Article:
Overall, the game is reasonably addictive and fun to play, but then again, I like board games so maybe my tolerance for these sort of games is higher than your average computer gamer.

Occasionally you get to choose how your family's story unfolds through prompts like this one

Sound (3/5)
The game has some basic sound effects such as the sound of beads and tokens jingling but that's about it. There's also no voice acting in the game but it's not exactly necessary either.

Music (4/5)
Music consists of either epic scores or folk music using instruments that sound a lot like Arabian lutes (aka Aouds). The music, while not exactly memorable, suits the game.

Graphics (2/5)
It looks like the developers decided to use default Poser models or something similar for the characters in the game; many of the characters don't look very realistic as if they were all just mannequins. I think the game would've actually benefited with simple 2D drawings or paintings instead to be honest.

Replay (2/5)
I actually enjoyed the time I played with this game and it can actually become quite addictive, almost to the point where you'll be uttering "", even though you're not playing Civilization. The addictive nature comes from ensuring your family increases their social standing as they go up the different rings of the circular board. Would I play it again if I finished it? Probably not because there's a lot of effort involved in ensuring your family makes it throughout the ages, and while there will be some differences between each playthrough, the motivation is basically the same.

Polish (5/5)
I didn't encounter any serious bugs while playing the game and the user interface is adequate.

Score – 6/10

If you like board games and fancy giving a shot at leading your family to greatness, 7 Grand Steps is the game you've been looking for. Unfortunately, the game isn't too attractive thanks to the low-budget character models and while there are some opportunities to affect your family's story, it seems to be determined by chance more than anything else, not to mention it turns out to be of secondary importance compared to raising your family's social standing.

7 Grand Steps: What Ancients Begat is available from these retailers:

If you like this game, you might like...

[ LINK: Official 7 Grand Steps website ]

Saturday, October 11, 2014

First Impressions - Face Noir

An idealist eh?

Face Noir is a film noir detective point 'n' click adventure game set in 1930s New York. With only that sentence, I'm already pretty interested in what this game has to offer and thanks to my mate on Steam, Mix-Master, I managed to get a copy for free. Unfortunately, I haven't really played the game as long as I usually do before typing up a "First Impressions" article, only about 20 minutes, but I think it's still a sufficient amount of time to post some preliminary thoughts on the game.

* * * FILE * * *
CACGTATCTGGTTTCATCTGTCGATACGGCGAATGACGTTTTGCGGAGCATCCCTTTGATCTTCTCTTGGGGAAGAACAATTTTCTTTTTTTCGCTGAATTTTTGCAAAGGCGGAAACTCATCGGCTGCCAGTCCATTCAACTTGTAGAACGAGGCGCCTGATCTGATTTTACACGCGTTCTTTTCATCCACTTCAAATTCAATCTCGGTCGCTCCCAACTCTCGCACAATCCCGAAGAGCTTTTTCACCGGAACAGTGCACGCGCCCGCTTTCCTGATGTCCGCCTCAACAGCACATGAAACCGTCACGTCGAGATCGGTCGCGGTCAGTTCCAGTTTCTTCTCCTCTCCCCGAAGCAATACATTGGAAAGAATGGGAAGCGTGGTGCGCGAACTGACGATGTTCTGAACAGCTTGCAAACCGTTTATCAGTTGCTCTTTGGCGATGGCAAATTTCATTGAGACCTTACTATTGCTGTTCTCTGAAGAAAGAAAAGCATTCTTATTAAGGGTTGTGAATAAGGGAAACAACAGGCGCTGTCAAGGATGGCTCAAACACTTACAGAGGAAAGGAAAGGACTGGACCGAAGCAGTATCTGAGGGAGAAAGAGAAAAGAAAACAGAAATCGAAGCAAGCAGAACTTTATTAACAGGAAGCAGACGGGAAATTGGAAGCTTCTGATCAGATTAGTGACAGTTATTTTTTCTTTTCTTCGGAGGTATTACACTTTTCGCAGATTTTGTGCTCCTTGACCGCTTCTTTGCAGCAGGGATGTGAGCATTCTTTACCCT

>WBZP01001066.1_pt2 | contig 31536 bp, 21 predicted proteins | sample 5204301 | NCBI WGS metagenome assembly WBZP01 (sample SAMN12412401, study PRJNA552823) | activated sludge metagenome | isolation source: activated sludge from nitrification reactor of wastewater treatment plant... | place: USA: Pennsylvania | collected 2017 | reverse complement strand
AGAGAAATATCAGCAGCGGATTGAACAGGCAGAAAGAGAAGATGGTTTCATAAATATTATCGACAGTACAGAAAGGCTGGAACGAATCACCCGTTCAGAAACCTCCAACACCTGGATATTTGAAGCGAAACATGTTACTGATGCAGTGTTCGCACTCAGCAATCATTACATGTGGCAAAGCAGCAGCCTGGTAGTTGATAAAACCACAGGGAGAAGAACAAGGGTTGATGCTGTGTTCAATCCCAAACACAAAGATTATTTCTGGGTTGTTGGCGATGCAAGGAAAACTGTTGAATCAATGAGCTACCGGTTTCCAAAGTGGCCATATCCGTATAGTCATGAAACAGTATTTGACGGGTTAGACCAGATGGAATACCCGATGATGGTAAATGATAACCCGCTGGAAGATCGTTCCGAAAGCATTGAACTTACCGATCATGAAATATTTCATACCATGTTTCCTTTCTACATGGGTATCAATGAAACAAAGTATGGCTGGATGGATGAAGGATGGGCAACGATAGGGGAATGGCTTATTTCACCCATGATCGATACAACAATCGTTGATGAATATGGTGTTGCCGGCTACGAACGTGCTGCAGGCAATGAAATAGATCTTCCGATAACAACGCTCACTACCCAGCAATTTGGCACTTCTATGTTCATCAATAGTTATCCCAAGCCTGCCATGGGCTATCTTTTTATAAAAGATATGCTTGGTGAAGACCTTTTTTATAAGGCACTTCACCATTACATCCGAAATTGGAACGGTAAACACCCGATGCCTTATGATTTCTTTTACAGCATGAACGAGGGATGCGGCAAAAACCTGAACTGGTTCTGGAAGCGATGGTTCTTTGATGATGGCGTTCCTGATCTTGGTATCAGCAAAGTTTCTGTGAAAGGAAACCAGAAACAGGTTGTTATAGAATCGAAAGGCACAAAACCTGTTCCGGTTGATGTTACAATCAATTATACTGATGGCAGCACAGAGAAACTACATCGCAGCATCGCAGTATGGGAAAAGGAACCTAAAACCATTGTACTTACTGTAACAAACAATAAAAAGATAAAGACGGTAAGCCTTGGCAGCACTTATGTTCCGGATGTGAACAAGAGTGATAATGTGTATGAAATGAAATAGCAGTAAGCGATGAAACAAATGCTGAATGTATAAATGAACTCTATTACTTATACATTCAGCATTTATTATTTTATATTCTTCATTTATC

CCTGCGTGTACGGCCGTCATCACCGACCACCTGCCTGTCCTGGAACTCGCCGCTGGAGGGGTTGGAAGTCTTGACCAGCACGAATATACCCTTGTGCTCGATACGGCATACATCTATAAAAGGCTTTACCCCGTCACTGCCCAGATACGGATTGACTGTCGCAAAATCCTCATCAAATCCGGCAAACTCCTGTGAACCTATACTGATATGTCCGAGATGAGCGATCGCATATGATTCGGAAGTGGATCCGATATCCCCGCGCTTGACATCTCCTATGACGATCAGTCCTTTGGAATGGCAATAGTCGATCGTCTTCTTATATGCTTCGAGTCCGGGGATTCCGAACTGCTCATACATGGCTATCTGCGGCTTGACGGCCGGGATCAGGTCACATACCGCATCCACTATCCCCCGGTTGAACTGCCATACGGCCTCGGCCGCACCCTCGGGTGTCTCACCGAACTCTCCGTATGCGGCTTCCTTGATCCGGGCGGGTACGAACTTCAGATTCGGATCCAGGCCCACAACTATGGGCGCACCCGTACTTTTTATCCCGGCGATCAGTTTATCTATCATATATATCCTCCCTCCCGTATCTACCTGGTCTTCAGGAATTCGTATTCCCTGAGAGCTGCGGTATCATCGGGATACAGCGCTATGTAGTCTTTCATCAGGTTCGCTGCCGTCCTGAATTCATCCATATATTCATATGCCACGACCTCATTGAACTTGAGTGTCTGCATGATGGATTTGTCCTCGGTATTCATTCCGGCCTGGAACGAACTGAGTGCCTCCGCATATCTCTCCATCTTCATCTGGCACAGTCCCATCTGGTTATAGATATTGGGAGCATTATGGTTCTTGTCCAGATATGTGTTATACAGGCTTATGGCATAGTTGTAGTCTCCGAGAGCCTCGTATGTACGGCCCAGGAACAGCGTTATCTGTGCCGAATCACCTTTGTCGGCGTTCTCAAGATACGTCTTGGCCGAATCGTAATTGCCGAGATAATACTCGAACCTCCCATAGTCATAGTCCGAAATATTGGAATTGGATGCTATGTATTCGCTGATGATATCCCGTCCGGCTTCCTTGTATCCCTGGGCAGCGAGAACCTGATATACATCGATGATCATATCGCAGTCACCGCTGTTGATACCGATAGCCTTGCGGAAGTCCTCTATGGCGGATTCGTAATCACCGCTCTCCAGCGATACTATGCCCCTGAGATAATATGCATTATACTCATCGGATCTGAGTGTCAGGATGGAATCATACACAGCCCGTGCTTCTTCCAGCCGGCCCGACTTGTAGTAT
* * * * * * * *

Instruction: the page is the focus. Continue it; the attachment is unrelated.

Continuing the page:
What I like

  • Jazz soundtrack: I'm a big fan of jazz music in games, one of the best has to be SimCity 3000's soundtrack by Jerry Martin. The jazz was so good that my father mistook it to be some music by Miles Davis. Anyway, the little I've heard so far of the Face Noir soundtrack is perfect considering the game's setting, 1930's New York.
  • Ambient sound: The noises made by nearby planes, trains and automobiles (no I'm not talking about the movie) sound surprisingly authentic and really helps with the immersion.

What I don't like

  • Dialogue: I can't remember any of the dialogue right now, but all I know is that some of it is really bad. I think one of the reasons why it's bad is because they use redundant language with their similes. I know they're trying their best to do the cool monologues that are a common trope in film noir, but things like "the ground was wet, like a wet sponge", just sound clumsy (I made that one up mind you, but you get my point). To be fair though, I'm guessing the developers aren't native English speakers as they are based in Italy. Could also explain why the detective utters the Italian expletive of "Dannazione!" all the time.
  • I'm already stuck: I'm only about 20 minutes into the game and I'm already stuck. I know what I need to do but it seems like the most logical solution (in this case using lockpicks to unlock a locked gate) isn't the right solution. I mean, come on guys, seriously? Either the solution is really convoluted or there's something minute I've missed.
  • Character models: The character models are a bit oldschool - think early 2000s in terms of graphics. Graphics don't maketh the game but with point 'n' click adventures, it's usually pretty important.


I really like the setting and the ambience that Mad Orange have developed with Face Noir and so far I'm intrigued to learn more about the plot (especially after the dramatic introduction). I just hope the game doesn't turn out to be too difficult or the low-budget visuals and dialogue, too jarring.

[ LINK: Official Face Noir website ]

Friday, October 10, 2014

Gravity Badgers Review

Badgers! Badgers! Badgers! Badgers! Badgers! Badgers!

  • Developer: Wales Interactive
  • Publisher: Wales Interactive
  • Release Date: 28 November 2013